Wednesday, June 09, 2004

R' Ashlag Ch. 1

Rabbi Yehudah Ashlag's "Introduction to the Zohar"

-- as translated and commented on by Rabbi Yaakov Feldman

Chapter One


"What I want to do in this work is clarify certain ostensibly simple things that everyone contends with and which a lot of ink has been spilt over trying to explain, which still-and-all haven’t been spelled out clearly or adequately enough."

-- R' Ashlag wrote a number of very technically exact and well-ordered works on the "nuts and bolts" of Kabbalah, with all the "laws of supernature" laid out plain. The most prominent of them is his Talmud Esser Sefirot (“A Study of the The Ten Sefirot”) which is an encyclopedic laying-out and explanation of the Ari’s writings; and there are several other shorter works, including his P’ticha L’Chochmat HaKaballah (“An Opening to the Science of Kabbalah”) and others.

---In point of fact, most people don't know that Kabbalah is a very technical subject of study that’s rooted in capturing the principles G-d used in creation, laying them out in order, then using that information to experience a sort of re-enactment of all that deep in one's being.

-- So there's a world (and more) of data to contend with, a wealth of principles to internalize, and a staggering amount of worldly and other-wordly interactions to explicate. But this short book doesn't touch on very much of that at all. Instead, it’s a philosophical work rooted in the experience of having gone through all the above already; and it tries to express that all in earthly, experiential terms.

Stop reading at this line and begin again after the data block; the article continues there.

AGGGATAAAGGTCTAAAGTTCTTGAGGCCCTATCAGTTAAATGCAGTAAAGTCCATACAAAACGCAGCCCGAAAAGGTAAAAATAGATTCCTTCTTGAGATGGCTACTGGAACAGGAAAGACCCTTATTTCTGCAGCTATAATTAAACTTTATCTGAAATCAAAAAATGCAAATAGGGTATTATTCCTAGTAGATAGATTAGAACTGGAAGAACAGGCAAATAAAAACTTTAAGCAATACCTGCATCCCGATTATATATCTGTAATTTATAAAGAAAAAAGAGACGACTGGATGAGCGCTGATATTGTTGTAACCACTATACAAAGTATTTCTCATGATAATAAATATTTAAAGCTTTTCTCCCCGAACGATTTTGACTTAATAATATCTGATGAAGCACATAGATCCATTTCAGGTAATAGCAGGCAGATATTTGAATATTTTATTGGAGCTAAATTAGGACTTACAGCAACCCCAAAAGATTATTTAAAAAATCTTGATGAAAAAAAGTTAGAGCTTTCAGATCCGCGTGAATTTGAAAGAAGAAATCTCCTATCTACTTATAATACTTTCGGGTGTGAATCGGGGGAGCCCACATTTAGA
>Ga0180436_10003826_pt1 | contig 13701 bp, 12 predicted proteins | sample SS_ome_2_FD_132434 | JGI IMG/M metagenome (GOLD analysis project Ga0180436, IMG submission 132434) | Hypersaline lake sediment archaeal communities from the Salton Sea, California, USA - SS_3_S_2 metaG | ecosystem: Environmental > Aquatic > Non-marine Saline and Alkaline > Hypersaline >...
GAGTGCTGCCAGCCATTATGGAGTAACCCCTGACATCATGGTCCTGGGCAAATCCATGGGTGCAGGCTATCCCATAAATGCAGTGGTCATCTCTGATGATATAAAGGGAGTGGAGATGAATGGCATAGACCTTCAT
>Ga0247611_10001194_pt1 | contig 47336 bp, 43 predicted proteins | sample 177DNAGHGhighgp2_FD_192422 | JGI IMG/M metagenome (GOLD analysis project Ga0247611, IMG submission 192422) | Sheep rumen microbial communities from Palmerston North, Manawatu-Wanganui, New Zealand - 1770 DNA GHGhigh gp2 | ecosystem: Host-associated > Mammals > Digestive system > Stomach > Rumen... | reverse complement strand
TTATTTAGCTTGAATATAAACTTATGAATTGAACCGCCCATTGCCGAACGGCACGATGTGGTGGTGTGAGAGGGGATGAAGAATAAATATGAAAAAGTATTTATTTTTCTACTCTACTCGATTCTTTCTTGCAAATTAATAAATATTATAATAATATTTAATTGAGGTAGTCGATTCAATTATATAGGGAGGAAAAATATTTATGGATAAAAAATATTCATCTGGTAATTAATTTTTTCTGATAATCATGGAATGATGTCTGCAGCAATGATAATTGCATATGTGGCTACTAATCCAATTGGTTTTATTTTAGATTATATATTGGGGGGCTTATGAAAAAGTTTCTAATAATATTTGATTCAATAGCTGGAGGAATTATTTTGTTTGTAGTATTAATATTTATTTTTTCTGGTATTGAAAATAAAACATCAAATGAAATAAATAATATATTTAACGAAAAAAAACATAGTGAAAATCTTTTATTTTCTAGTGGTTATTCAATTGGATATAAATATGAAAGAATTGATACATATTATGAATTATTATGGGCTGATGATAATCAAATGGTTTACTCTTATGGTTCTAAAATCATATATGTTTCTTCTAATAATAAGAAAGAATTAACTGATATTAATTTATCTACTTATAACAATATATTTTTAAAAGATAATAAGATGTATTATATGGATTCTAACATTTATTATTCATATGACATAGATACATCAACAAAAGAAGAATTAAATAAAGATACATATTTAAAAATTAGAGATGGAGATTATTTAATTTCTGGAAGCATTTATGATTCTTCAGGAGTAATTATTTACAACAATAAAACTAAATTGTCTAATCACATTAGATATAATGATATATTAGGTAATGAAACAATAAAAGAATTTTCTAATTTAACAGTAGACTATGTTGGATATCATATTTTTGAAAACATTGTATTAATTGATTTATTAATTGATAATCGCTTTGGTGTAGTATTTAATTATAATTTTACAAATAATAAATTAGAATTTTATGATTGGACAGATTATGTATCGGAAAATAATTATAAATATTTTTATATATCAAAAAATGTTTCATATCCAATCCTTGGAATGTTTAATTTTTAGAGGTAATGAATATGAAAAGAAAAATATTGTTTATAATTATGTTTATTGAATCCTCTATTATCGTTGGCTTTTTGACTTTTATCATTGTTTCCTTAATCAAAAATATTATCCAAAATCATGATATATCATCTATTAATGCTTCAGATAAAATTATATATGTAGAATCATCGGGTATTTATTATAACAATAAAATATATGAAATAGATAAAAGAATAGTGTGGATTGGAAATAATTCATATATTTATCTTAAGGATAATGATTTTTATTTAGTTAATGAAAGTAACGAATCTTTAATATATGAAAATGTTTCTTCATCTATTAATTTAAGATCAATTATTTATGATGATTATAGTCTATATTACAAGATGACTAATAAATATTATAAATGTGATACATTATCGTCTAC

--As such, R' Ashlag sets out here to solve things that have bothered thinking people for millennia, including the meaning of life, our role in the universe, our relationship to G-d, and the like.

-- He terms them "ostensibly simple" because we tend to think we know the answers already. And he says that "everyone contends with" all this (though most of us don't think we do) because both those steeped in religion and others think that the things they believe to be true do enough to explain the meaning of life on one level or another. But in truth, he adds, these questions "still-and-all haven't been spelled out clearly or adequately enough" and, as we'll find, he has an entirely different approach.

-- So we now come to R’ Ashlag’s questions. There are five in all. Understand, though, that these five questions are the work’s most basic, underlying ones. There’ll be others, too, but they’ll be secondary (and tertiary) to these. So we’ll need to be sure to follow the sequence.

-- We’ll find that often enough there’ll be an underlying question, a sub-question, then a sub-sub-question, which is followed by a sub-sub-answer, a sub-answer, then finally an underlying answer. And other points will be made in-between that will be dealt with, too. It may get confusing at times.

-- In any event, we’ll take each point on its own and do our best to “connect the dots”, but we'd all do well to not concentrate on the sequence itself so much as the points being made.


"First of all, what are we essentially?"

-- There’s no question asked more often than this on one level or another both by each one of us about ourselves and by society at large about humankind.

-- We all know what we are basically. We’re this body, this mind, with these feelings, these opinions, this sense of truth, these experiences, etc. But those aren’t us our selves. They’re our “outright self” -- the combination of this and that with which we greet others, and which we take into consideration when we think about ourselves.

-- But don’t assume that R’ Ashlag is going to say that our souls are our essential self, as so many do. He’ll contend that we’re defined by some other phenomenon; and that while we do indeed have souls, we’re to know that they too are part of the “outright self” (albeit a deeper, more abstruse and subliminal, immortal aspect of it).